FALL 2014 WATERCOLOR CLASS
Project: Cloud Study
Torrance students, you will use the PV blogs to review what we do in class. It does give you an advantage if you read it ahead of time or print it out that way you are familiar with what we will be doing in class since PV will be a week ahead of you.
As an artist there are times when you just have to get out of your comfort zone and try something very different, and that is what we are going to do with this cloud study. At least for me this is going to be something I haven’t used in a painting before but it looks like a perfect subject.
If you have been painting in watercolor for any length of time you have probably heard time and time again if you are using masking fluid you need to use it on dry paper, that is what I had heard from day one many moons ago, then I went to an artist’s talk and the man is a very good local watercolorist and he uses masking by dropping it onto wet paper to get natural looking clouds and sea foam. I asked many questions about this then did a sample the next day to see how it worked and it looked very promising. We will all be learning something new this time and I think it will be a lot of fun.
Remember it is important to do studies like this occasionally because it allows you to make mistakes. Too often we are all painting our “masterpieces” and are too afraid to try something different because we don’t want to mess it up. However, doing studies where you can work out your problems or try new techniques will give you the confidence to use them in your “masterpieces” and bring the finished work up to a new level. You won’t know until you try and that is what studies are for when you are an artist.
There isn’t much of a drawing for this project and if you feel confident enough you can just freehand the drawing onto your paper. HAVE THE REFERENCE PHOTO IN FRONT OF YOU. The drawing doesn’t need to be perfect but you do need to get some dynamic shapes into your clouds, so LOOK at the photo before you start drawing and refer to it often as you are drawing. The mountain ridges are simple but you do need to create some interesting shapes in them as well, I don’t want to see a series of “M” mountains and they can start up from the bottom between a third and a quarter way up, I have mine a bit higher so they can be seen when I am demoing.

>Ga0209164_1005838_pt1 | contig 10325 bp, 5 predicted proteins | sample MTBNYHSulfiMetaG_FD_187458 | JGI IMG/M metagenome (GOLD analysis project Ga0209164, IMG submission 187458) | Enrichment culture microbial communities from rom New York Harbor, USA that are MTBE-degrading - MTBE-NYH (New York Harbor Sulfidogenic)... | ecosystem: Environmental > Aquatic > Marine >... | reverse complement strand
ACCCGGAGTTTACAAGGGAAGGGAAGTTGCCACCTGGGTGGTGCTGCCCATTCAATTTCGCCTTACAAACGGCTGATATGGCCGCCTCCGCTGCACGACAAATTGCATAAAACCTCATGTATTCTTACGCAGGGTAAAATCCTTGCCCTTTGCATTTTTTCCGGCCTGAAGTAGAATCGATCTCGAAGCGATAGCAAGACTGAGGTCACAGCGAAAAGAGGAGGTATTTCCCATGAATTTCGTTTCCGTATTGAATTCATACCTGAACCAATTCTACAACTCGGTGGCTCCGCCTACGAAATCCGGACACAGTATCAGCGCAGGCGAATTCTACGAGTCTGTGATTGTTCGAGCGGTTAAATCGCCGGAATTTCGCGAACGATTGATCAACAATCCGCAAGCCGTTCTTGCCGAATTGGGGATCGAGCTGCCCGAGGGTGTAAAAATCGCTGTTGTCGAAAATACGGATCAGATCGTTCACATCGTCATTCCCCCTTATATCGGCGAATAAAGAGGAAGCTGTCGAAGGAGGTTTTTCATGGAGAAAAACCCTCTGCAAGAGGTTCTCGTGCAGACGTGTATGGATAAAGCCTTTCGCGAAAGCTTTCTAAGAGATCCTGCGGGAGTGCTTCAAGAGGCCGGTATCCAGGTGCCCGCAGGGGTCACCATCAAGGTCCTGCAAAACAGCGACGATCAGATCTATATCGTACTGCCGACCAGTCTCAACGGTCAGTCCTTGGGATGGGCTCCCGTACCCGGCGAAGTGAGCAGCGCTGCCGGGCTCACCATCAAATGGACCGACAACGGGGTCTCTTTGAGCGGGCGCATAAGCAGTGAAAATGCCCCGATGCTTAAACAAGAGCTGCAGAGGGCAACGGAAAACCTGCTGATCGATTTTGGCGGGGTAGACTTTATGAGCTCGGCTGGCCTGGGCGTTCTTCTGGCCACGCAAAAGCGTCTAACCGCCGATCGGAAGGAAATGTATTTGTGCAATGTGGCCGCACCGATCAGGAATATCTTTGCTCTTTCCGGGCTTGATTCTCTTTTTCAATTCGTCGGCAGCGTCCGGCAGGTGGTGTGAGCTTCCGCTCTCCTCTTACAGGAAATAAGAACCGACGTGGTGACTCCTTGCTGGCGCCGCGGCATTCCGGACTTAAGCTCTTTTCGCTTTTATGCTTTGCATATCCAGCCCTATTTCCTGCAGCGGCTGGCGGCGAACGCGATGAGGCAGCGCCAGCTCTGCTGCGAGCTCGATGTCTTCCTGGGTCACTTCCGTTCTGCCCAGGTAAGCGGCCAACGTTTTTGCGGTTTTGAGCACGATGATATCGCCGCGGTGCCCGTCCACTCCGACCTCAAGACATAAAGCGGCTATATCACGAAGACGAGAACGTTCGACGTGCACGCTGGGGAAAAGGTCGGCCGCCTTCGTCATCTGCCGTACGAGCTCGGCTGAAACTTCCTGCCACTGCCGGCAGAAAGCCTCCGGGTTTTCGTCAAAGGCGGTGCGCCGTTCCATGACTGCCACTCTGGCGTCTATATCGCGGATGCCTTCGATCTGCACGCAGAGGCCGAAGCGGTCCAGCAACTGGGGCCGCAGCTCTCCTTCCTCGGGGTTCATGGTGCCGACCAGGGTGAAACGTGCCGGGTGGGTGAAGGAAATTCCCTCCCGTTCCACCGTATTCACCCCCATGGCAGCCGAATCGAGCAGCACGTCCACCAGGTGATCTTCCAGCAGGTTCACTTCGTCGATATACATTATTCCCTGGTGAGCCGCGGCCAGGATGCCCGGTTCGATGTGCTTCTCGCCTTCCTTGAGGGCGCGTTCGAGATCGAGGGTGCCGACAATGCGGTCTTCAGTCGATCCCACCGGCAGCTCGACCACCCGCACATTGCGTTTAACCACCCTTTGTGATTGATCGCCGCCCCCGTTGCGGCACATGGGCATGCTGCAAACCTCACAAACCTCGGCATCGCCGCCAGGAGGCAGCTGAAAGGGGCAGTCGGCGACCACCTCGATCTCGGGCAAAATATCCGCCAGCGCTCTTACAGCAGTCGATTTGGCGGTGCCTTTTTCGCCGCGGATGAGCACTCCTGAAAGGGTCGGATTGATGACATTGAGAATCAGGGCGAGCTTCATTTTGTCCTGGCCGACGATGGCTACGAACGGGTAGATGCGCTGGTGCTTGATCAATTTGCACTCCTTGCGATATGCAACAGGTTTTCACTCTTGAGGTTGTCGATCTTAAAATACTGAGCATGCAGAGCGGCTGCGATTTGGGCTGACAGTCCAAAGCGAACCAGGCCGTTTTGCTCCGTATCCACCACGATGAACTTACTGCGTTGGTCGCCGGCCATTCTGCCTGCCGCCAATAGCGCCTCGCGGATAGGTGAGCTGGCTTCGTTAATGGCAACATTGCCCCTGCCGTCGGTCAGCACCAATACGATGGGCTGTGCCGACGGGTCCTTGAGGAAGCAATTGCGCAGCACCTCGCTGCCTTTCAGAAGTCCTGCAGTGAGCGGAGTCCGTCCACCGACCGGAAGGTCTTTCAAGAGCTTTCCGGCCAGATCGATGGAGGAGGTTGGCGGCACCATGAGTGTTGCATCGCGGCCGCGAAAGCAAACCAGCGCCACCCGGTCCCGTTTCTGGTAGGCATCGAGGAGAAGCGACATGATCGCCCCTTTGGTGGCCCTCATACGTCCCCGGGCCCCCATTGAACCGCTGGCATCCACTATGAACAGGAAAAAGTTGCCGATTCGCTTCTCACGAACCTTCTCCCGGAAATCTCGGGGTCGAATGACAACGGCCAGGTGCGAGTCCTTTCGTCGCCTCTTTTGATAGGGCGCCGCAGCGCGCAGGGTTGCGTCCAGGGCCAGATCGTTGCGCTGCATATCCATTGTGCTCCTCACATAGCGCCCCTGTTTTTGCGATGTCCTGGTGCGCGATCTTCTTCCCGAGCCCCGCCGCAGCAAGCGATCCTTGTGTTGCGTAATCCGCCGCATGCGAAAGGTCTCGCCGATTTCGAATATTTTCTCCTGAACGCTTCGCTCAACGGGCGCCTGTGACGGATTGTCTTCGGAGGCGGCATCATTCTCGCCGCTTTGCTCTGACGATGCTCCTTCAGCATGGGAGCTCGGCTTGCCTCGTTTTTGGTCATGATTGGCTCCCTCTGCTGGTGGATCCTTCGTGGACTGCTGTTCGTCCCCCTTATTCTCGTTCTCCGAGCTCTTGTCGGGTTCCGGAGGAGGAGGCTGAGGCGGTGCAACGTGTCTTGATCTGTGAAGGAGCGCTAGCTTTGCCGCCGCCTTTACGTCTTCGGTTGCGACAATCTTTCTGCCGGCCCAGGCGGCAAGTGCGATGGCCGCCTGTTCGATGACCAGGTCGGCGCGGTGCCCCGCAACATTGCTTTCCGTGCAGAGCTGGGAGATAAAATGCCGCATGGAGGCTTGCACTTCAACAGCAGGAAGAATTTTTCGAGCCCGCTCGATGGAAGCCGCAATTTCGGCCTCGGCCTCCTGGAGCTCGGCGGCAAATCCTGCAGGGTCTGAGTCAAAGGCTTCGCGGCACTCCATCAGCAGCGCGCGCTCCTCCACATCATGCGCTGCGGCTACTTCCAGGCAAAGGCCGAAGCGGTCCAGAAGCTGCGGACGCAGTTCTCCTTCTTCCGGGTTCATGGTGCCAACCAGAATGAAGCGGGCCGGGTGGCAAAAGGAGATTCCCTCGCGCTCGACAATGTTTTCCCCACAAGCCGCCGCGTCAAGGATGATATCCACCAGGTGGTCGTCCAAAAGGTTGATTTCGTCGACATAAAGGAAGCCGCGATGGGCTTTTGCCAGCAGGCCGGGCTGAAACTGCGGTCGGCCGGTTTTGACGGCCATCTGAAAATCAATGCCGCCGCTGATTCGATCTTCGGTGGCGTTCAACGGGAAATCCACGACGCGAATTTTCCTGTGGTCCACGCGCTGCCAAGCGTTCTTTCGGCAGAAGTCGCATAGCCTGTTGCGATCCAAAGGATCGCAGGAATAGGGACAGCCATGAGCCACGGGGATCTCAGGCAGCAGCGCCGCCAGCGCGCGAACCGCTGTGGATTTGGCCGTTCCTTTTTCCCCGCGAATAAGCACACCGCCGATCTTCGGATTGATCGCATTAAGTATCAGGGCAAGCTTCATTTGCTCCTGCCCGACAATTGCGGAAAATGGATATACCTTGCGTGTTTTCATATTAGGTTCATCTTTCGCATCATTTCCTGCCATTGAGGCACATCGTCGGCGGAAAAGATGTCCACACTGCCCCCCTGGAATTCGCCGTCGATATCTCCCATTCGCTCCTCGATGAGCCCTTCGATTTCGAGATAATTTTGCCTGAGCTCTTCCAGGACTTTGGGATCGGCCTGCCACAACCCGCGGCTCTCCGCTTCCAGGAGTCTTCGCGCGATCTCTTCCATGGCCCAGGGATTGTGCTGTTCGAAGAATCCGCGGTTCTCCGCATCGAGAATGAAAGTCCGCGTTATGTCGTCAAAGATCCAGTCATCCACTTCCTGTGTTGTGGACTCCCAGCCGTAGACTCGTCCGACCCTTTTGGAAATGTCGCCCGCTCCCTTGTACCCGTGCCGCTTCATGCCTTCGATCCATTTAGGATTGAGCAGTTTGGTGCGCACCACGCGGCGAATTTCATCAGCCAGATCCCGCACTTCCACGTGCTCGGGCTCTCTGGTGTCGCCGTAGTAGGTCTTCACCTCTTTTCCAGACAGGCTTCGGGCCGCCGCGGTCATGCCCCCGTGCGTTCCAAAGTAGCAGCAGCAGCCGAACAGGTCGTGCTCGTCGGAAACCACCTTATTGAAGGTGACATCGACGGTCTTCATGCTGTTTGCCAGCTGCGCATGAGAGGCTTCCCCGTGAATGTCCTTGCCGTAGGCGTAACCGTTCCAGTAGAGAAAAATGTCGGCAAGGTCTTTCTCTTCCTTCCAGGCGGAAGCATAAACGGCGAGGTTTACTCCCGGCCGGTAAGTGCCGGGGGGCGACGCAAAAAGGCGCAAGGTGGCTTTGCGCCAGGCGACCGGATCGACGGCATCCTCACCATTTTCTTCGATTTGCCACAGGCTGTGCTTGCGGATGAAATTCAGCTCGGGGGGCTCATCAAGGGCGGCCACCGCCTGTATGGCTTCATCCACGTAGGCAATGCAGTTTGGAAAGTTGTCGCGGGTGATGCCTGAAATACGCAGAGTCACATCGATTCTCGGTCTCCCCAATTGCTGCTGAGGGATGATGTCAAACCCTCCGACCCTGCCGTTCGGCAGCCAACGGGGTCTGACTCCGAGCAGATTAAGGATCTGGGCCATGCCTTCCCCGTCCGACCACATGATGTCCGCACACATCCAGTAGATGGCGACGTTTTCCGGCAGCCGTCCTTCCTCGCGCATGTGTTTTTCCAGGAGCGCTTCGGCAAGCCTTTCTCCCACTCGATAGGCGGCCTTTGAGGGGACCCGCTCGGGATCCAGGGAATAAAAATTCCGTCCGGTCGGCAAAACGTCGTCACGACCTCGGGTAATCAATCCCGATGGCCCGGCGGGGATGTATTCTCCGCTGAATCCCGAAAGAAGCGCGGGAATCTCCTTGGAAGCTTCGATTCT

Have your masking fluid ready to go, have your reference photo in front of you and have your paper flat before you start wetting it with just water. You want the paper wet but do try to avoid pools of water, move the water around so you have a nice even covering of water, the whole paper should have a shine. Dip your masking brush into the masking fluid and just on the inside of the lines for the clouds WHERE THERE WILL BE LIGHT AREAS (look thatthe photo to guide you), drag and touch your brush to the paper. You will have to reload often and you will need enough so it can do its job but let the masking fluid do its own thing. You are not outlining all the clouds this is just in the areas where the sunlight is the brightest. Thick lines, thin lines and blotches make up the bright areas of the clouds don’t try to make them all even. When you are done, let it dry completely.